Östersund’s central location, almost at the very centre of Sweden, gives the city proximity to both coastal landscape and mountains. The popular ski destination Åre is only an hour away by train, and to Stockholm, it takes about 50 minutes by air (or 5 hours by train).
During the summertime, the city streets are lined by outdoor cafes and people of all ages – from near and far – socializing and making Östersund into a lively city. Storsjöyran, the annual festival, is one of the summer’s highlights.
During the dark winter season, besides the possibility of outdoor activities and the white snow, there are theatre performances, concerts, the troubadours, and, of course, the chance to see the amazing northern lights dancing in the sky.
The city of Östersund was founded in 1786 and was at the beginning a typical settlers community where lawlessness is said to have been widespread. Illegal bars were common and the streets were pitch black after nightfall. As late as 1876, the first kerosene lamp appeared on the street. By the middle of the 19th century, trade and craft slowly increased and by the beginning of the 20th century, several stately buildings had been erected as a sign of the increasing prosperity. 50 years later, Östersund was a military city with thriving industries.
Today, Östersund is one of the most pleasant Northern, medium-sized Swedish cities. Lots of small shops line the main thoroughfares through the city centre and the "outdoor factor" is remarkably strong – given that the ski resort of Åre is not far away. In proportion to its population, the city is also one of the most cafes- and restaurant-dense cities in Sweden, so you will, definitely, get the opportunity to enjoy a good cup of coffee.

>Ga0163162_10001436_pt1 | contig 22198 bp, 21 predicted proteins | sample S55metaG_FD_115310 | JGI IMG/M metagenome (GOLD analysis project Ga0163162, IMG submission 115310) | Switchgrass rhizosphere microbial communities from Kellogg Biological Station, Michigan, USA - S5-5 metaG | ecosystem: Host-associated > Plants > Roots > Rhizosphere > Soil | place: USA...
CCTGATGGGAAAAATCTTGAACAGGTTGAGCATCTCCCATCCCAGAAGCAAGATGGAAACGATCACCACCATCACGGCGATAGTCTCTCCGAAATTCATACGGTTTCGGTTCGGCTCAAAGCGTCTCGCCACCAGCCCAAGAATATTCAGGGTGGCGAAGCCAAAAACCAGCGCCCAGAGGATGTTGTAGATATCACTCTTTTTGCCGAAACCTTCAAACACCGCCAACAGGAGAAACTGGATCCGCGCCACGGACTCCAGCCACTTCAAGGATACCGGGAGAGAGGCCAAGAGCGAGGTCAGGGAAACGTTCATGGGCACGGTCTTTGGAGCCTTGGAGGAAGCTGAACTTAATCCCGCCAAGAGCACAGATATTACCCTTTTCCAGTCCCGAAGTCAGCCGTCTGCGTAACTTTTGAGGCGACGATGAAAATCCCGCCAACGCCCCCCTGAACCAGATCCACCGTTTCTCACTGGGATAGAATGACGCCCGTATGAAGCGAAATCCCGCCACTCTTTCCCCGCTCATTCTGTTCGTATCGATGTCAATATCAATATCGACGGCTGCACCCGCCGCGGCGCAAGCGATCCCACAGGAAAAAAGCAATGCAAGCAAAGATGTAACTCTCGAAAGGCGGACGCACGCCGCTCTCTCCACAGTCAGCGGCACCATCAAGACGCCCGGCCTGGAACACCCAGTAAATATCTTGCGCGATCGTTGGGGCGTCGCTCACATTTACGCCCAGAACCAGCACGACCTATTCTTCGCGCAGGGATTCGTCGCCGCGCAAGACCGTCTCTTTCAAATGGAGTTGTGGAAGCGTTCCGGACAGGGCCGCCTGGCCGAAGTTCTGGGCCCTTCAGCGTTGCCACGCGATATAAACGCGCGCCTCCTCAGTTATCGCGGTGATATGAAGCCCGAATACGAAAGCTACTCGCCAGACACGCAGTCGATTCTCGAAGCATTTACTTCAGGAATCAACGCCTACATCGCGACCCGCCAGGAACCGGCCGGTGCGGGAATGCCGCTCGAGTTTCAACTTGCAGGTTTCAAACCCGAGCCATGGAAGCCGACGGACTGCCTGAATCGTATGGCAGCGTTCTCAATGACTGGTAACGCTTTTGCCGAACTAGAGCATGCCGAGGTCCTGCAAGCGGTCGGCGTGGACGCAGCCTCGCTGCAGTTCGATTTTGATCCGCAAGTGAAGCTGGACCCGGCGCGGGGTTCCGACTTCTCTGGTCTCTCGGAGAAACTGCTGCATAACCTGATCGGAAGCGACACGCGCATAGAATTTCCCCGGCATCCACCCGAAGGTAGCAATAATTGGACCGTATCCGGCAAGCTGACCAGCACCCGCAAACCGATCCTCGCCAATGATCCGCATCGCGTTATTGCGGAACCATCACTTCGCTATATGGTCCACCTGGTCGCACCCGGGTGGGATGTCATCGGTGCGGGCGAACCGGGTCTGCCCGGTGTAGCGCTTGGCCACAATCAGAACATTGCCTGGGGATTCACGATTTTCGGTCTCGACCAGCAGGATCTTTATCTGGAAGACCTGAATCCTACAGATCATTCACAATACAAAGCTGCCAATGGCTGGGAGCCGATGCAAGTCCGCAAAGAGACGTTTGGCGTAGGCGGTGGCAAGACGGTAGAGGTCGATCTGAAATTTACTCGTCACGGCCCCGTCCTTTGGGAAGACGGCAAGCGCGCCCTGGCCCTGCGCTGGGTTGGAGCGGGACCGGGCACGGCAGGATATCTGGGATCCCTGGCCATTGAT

Blue, white, and green – the colours of Jämtland's flag testifies Östersund’s surroundings – the distant blue, mountains, the snowy winter landscape, and the green forests. The wilderness is always close and the area around Östersund offers endless opportunities for exciting day outs and not only those who want to find peace but also for those looking for an adventure.
The island of Frösön, on the other side of the sound and just a walk across the bridge from the city centre, has been a gathering place for humans for thousands of years and today, it offers little of everything found in the rest of Jämtland.
The county of Jämtland covers 12 per cent of Sweden’s surface, but only 1.5 per cent of Sweden’s population lives here. This creates large imaginary gaps in civilization, guaranteeing some of Scandinavia’s most magnificent nature. The Sami culture has, obviously, left its mark on the region and around 44,500 reindeer belonging to 11 Lapp villages, wander the land. And, with some luck, you might also spot moose, bear, wolverine, wolf, lynx, arctic fox, and musk ox.